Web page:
CHAPEL HILL, N.C. (AP) — North Carolina's largest health insurer said Wednesday it is making its first investment in urgent care clinics, hoping more locations will drive down its costs for hospital emergency rooms visits.
Blue Cross and Blue Shield of North Carolina said it is pumping an undisclosed amount of money into FastMed Urgent Care to expand its network of clinics.
Blue Cross says with more urgent care clinics available, fewer people will go to hospital emergency rooms. Also, it said patients who don't need emergency care save hours of waiting and the insurer will save 90 percent of the costs.
Clayton-based FastMed operates 26 North Carolina locations and 16 in Arizona. The clinics are owned by the physicians who work there but are operated by FastMed, which is owned by Florida-based private investment firm Comvest Group.
"Working together, we can offer North Carolinians even more choices for convenient, cost-effective care," Blue Cross CEO Brad Wilson said.
Blue Cross said its records show that emergency rooms — which must treat patients who show up whether or not they can pay for medical care — have seen increasing usage over the past decade and now more than 20 percent of ER visits are for non-emergencies. One out of seven emergency room claims paid by Blue Cross are for non-emergency ailments, the company said.
If just 5 percent of those non-emergency patients who need help setting broken bones, stitching closed wounds, or treating respiratory illnesses shift from hospital ERs to urgent care centers, it would cut medical spending by $8 million a year, the company said.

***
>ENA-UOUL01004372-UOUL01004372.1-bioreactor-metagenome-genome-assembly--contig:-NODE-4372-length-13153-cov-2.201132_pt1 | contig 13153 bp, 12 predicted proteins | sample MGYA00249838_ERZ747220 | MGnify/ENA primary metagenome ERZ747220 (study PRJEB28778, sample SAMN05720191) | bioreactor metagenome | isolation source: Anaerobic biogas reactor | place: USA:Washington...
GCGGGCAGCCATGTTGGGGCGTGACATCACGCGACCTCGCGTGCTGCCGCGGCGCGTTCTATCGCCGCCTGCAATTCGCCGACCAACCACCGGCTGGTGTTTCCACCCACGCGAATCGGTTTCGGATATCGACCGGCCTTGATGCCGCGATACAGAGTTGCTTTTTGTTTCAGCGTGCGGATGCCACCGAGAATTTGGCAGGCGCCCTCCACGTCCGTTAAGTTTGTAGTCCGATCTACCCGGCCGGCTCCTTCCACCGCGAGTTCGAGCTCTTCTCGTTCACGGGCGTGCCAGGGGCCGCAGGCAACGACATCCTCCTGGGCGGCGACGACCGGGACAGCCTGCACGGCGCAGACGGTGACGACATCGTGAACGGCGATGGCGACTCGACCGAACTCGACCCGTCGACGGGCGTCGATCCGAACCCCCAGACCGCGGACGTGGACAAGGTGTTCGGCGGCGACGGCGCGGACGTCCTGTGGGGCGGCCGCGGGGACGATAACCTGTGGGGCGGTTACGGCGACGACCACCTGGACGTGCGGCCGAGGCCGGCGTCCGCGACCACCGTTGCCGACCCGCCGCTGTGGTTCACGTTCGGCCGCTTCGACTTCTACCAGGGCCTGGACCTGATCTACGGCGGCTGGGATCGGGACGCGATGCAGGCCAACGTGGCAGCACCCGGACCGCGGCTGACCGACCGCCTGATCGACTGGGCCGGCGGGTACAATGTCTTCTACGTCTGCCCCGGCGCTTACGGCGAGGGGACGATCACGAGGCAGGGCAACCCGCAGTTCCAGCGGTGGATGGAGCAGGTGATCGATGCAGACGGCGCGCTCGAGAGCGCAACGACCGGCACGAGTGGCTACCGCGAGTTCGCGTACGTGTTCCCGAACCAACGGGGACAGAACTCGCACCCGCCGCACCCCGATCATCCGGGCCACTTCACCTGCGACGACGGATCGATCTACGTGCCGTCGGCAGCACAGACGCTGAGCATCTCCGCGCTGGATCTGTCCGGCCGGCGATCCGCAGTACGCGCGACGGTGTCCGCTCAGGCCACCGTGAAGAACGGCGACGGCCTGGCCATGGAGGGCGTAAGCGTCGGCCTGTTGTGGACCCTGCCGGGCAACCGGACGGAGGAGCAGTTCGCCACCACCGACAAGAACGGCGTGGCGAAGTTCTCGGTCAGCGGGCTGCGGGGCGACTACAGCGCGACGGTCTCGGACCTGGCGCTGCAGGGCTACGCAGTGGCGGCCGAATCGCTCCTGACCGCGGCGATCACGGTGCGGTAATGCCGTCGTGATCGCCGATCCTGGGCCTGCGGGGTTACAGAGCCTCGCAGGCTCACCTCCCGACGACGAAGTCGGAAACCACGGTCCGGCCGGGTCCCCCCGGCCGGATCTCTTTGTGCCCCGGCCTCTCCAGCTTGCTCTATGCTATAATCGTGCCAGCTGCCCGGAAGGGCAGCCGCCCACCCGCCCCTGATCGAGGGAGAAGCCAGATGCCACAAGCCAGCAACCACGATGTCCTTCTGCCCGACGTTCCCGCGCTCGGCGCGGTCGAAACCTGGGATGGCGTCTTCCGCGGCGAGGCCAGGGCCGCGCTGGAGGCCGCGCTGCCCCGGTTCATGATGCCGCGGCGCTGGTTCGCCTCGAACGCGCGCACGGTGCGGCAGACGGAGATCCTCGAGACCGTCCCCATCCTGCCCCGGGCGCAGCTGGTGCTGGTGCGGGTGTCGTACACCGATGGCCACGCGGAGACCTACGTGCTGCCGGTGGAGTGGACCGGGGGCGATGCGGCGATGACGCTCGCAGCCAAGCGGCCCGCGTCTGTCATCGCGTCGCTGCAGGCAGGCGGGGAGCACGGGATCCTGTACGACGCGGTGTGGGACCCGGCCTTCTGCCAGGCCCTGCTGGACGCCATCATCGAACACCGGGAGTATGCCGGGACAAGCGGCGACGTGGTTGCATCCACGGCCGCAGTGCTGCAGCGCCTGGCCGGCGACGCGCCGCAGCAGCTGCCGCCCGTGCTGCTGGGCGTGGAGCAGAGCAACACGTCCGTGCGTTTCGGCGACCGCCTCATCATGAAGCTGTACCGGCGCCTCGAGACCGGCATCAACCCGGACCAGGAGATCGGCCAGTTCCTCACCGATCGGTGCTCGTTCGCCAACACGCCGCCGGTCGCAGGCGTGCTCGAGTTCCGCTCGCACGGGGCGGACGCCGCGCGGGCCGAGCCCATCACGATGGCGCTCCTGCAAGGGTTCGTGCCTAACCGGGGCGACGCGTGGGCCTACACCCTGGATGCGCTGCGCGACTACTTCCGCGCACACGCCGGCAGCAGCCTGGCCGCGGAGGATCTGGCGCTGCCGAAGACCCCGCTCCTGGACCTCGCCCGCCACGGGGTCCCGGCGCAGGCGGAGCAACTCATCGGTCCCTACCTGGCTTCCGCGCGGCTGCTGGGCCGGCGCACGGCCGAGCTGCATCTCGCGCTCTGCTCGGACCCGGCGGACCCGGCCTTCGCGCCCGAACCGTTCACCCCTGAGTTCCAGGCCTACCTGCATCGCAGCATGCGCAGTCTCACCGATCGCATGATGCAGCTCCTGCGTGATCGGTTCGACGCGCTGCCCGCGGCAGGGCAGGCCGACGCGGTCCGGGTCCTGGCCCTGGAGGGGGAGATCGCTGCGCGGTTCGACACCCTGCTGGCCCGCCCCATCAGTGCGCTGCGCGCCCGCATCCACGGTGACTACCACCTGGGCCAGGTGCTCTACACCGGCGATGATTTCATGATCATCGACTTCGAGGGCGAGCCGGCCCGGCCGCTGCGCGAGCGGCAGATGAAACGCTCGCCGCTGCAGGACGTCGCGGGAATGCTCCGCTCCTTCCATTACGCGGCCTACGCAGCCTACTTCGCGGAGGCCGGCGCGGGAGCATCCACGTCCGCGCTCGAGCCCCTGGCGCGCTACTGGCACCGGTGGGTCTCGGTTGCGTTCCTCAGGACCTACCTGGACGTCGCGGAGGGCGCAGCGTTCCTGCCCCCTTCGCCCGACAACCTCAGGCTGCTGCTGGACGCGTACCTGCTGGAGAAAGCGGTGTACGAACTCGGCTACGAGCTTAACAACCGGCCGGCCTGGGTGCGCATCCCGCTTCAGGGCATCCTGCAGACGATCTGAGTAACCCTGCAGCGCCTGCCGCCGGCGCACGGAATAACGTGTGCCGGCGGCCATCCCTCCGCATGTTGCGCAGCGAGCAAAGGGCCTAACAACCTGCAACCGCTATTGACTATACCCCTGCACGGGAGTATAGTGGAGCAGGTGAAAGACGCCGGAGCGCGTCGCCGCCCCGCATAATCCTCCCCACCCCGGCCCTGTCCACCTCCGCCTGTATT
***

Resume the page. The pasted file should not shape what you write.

The companies would not disclose the size of the insurer's investment.
FastMed spokesman Kevin Blank said Blue Cross will have a minority ownership stake in the urgent care clinics operator. FastMed is expanding fast with three more North Carolina locations and two in Arizona opening by the end of the year, Blank said, so Blue Cross sees its investment as "a nation-wide growth opportunity."
Consumer advocate Adam Searing said while it's good for people who don't need emergency care to have more urgent care clinics to choose from, he's wary though of Blue Cross crossing a line and getting into the business of providing medical care.
"If your insurance company is taking care of you and thus has a financial incentive to save money in the care, what assurance is there of quality? Will there be assessments of these clinics?" said Searing, who directs the North Carolina Health Access Coalition.
Emery Dalesio can be reached at http://twitter.com/emerydalesio